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Tuesday, 18 August 2009
Page: 5189


Senator BIRMINGHAM (2:24 PM) —My question is to the Minister for Climate Change and Water, Senator Wong. Is it true that under the government’s much vaunted Water for the Future program not one cent has been spent on on-farm infrastructure and irrigation projects in the past 12 months?


Senator WONG (Minister for Climate Change and Water) —I thank the senator for the question. We certainly have a significant amount of money committed, including through the state priority projects in the $5.8 billion program, which is a range of programs investing in infrastructure, in irrigation efficiencies and so forth. I may have to take on notice the precise amount actually spent to date. I had previously provided—

Opposition senators interjecting—


Senator WONG —I was going to say that I had previously provided it to a Senate estimates hearing and I am happy to see if I can get advice on expenditure to date. For example, I do know that in the good senator’s home state of South Australia, as part of our $330 million investment in the Lower Lakes area, we have funded a pipeline for irrigators. I do not know why Senator Fisher is shaking her head quite so vehemently—we have. We certainly have also funded on-farm planning projects. That is in order to enable farmers to plan better for irrigation efficiencies. I would have to take on notice the precise details of expenditure to date so that I can give the good senator an accurate indication of the progress of that program.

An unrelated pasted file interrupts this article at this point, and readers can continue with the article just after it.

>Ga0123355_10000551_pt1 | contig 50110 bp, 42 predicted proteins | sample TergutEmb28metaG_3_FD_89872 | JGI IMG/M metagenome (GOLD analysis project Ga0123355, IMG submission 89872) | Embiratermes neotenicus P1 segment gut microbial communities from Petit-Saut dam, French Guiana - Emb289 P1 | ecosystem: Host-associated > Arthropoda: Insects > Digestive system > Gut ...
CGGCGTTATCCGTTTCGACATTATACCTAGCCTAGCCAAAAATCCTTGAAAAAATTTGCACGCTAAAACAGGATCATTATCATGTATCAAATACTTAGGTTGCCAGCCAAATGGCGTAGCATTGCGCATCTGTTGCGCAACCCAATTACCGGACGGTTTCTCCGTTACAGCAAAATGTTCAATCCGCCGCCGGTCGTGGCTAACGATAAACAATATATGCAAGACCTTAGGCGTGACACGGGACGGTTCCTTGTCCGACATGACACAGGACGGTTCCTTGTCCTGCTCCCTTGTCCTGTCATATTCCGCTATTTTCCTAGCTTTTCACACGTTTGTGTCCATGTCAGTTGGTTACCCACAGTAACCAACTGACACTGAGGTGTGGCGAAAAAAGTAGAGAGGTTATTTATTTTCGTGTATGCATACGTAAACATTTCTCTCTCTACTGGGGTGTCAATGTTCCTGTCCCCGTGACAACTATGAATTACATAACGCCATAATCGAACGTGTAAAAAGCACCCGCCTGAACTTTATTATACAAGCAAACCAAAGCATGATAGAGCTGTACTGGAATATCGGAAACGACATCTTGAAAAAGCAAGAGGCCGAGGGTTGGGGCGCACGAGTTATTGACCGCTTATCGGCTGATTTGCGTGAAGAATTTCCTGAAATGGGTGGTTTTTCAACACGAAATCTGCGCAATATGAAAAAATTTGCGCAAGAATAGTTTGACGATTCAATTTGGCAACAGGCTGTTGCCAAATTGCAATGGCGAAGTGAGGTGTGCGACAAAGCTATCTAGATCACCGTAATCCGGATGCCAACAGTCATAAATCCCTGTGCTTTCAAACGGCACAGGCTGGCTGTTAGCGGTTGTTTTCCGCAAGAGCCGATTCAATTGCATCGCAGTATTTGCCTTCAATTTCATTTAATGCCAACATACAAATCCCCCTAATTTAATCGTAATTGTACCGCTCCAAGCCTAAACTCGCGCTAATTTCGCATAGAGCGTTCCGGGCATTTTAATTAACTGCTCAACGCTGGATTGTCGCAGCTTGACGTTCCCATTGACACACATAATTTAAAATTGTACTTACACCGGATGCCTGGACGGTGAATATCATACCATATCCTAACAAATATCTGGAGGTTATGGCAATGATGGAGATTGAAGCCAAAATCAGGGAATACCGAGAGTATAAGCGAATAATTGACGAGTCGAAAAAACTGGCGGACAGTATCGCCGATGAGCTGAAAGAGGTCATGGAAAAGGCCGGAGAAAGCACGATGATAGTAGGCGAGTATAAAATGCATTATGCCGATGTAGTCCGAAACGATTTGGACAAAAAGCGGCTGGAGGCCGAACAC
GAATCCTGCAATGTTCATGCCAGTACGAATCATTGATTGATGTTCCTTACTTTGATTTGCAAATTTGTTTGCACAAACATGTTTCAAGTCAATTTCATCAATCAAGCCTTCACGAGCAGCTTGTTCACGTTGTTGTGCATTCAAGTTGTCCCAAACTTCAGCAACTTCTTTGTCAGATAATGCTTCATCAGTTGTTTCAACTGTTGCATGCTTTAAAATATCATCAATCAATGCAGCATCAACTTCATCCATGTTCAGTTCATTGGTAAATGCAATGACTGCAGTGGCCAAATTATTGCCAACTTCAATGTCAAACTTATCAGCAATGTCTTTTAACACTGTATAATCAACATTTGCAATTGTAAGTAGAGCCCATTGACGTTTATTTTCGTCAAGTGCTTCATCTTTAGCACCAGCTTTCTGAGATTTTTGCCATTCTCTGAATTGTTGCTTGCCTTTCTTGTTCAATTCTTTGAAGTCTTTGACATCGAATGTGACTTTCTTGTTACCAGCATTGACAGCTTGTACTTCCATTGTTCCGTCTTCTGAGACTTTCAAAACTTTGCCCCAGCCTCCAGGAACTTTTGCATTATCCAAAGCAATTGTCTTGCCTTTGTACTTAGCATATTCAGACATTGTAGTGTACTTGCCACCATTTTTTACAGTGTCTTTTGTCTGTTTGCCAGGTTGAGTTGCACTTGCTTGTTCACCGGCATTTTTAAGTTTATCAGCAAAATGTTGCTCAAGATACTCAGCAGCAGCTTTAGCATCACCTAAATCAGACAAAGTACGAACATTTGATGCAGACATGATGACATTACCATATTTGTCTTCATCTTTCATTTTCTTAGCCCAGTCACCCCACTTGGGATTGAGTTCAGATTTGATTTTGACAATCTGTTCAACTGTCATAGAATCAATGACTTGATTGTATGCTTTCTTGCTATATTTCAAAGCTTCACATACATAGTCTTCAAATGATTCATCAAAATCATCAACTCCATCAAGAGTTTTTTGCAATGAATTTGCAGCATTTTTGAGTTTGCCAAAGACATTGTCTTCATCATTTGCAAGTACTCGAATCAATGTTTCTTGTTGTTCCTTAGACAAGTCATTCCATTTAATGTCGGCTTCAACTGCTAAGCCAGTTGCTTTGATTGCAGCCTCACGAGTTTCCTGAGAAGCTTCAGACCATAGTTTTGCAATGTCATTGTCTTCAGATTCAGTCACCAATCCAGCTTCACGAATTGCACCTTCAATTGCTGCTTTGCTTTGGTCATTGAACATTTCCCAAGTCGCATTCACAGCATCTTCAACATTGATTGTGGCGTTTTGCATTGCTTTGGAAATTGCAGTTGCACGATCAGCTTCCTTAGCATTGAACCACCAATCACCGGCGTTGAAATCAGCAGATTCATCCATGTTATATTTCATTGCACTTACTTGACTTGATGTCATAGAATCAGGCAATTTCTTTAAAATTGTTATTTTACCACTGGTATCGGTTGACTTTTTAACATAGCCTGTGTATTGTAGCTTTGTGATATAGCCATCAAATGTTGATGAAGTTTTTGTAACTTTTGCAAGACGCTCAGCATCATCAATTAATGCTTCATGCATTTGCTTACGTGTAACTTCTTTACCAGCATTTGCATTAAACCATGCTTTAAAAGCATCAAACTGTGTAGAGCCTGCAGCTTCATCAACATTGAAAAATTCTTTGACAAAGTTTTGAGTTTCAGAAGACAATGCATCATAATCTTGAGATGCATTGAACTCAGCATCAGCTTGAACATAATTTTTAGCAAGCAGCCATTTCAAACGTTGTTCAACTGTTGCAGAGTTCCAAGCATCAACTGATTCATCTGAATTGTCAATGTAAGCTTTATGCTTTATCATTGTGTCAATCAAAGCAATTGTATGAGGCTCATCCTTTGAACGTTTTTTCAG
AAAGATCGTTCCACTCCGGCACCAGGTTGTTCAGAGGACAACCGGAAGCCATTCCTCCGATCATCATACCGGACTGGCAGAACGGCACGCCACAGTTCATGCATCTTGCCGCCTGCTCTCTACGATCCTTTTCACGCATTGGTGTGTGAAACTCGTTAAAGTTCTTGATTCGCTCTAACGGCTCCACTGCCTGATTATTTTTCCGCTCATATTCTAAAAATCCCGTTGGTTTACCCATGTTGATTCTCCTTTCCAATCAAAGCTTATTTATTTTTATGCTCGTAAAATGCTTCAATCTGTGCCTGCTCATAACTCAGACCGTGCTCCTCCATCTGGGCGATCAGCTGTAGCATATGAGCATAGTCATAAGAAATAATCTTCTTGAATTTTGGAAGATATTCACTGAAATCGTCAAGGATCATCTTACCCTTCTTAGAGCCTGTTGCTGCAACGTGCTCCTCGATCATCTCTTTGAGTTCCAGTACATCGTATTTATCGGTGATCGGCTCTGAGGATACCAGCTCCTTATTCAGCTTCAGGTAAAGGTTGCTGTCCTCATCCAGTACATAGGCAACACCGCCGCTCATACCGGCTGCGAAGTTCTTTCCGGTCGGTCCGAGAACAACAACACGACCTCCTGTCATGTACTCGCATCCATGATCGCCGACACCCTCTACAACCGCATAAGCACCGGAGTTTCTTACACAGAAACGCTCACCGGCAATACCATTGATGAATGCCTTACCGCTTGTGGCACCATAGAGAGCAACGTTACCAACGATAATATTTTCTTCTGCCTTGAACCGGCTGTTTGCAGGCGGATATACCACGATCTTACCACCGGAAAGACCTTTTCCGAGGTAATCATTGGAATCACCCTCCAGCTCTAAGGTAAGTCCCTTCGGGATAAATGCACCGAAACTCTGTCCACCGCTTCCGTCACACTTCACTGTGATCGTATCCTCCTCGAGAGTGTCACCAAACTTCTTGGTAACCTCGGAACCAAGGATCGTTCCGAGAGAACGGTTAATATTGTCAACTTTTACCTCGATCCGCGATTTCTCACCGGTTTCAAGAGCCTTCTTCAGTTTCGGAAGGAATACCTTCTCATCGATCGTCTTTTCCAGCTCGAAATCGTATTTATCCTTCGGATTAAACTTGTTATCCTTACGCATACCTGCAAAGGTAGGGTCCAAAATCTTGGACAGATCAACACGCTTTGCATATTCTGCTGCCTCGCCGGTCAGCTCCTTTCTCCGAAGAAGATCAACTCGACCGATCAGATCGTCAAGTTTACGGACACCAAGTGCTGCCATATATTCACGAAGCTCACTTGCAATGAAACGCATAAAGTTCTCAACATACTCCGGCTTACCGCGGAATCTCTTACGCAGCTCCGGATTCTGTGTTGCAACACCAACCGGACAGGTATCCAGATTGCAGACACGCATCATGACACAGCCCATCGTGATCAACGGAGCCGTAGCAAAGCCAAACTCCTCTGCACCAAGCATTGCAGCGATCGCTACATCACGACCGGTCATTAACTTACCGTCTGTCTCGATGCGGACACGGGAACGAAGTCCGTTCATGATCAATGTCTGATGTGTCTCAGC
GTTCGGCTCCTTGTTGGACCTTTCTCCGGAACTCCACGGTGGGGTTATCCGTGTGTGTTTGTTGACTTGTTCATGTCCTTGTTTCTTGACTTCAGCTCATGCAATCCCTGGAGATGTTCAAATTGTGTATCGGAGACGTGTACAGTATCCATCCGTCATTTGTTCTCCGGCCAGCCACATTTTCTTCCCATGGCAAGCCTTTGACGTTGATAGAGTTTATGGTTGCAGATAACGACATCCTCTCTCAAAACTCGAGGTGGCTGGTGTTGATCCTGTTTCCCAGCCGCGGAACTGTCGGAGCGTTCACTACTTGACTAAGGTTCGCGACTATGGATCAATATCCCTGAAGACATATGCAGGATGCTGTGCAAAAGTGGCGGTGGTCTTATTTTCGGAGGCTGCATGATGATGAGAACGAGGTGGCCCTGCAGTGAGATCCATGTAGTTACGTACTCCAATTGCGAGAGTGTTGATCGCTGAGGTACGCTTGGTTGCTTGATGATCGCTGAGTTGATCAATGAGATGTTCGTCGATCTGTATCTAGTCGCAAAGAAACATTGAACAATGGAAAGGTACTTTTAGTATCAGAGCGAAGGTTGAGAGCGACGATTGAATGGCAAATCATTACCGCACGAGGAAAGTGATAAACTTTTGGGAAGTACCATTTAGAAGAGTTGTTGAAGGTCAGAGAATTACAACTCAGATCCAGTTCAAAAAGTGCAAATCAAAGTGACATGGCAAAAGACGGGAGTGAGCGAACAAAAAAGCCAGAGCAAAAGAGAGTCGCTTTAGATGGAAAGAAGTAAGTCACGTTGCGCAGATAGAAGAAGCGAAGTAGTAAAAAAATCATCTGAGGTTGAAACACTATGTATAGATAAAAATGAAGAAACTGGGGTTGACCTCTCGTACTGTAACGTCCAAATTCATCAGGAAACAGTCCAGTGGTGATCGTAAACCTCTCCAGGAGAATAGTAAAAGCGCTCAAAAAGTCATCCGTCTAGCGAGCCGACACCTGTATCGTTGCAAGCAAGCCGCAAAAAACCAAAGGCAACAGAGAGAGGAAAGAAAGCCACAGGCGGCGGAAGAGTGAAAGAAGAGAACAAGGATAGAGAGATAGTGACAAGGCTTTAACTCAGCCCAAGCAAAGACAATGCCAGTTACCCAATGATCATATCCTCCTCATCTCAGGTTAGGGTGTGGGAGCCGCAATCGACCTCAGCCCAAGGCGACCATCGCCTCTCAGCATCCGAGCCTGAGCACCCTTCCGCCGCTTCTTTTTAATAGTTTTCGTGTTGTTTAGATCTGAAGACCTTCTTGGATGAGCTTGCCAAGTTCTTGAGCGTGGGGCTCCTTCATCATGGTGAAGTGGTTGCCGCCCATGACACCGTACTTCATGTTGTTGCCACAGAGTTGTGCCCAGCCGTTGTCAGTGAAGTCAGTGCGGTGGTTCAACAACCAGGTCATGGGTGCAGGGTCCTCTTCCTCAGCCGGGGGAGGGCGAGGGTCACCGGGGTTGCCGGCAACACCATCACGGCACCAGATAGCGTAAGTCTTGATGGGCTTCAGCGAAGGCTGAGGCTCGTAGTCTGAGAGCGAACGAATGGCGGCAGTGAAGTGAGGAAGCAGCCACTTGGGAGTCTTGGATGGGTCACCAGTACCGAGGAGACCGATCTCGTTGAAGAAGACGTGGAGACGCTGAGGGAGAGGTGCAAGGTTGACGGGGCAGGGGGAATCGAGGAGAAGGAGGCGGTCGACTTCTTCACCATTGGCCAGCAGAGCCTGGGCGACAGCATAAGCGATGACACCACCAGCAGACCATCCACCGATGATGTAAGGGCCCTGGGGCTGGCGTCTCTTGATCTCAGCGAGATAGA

Senator BIRMINGHAM —Mr President, I ask a supplementary question. Firstly, will the minister confirm that nothing has changed since I received an answer to her question on notice yesterday indicating that not one cent has been spent under the Water for the Future program in the last 12 months? Further, does the minister believe that to maintain food production while also reducing water use there must be increased investment in irrigation efficiencies? Why is the government refusing to invest in on-farm water infrastructure?


Senator WONG (Minister for Climate Change and Water) —I invite the senator to consider the Hansard. I think his allegation was not what had been spent out of the Water for the Future package. That is self evidently not true. I will come back to the senator on the project status, as at today’s date, in relation to the totality of the $5.8 billion program. It is a very large program. It contains both off- and on-farm; it contains state priority projects, where obviously the Commonwealth is working with the states to implement these. As I have indicated to the senator previously, I will come back to him with the detail.


Senator BIRMINGHAM —Mr President, I ask a further supplementary question. Does the minister agree that the government’s approach of all buybacks and no infrastructure spending is placing at risk Australia’s food security, jeopardising the future of regional towns and the opportunity to save even more water for our rivers and waterways?


Senator WONG (Minister for Climate Change and Water) —The government has a strategy that is both about purchase and investment. I invite the senator to remember that his party, when in government, supported buybacks. Mr Turnbull did not actually manage to get around to purchasing any water, but certainly their policy was to support buybacks. In fact, my recollection is that Mr Briggs, from the other place, has said, ‘We need to get the buybacks happening more quickly, buybacks that actually deliver water.’ Yet again we have the Liberal Party divided on this issue, depending where they are and depending who they are talking to. They will say one thing to communities down in South Australia and will say another thing upstream. We are about reform. This will take time because we were bequeathed a mess by you. (Time expired)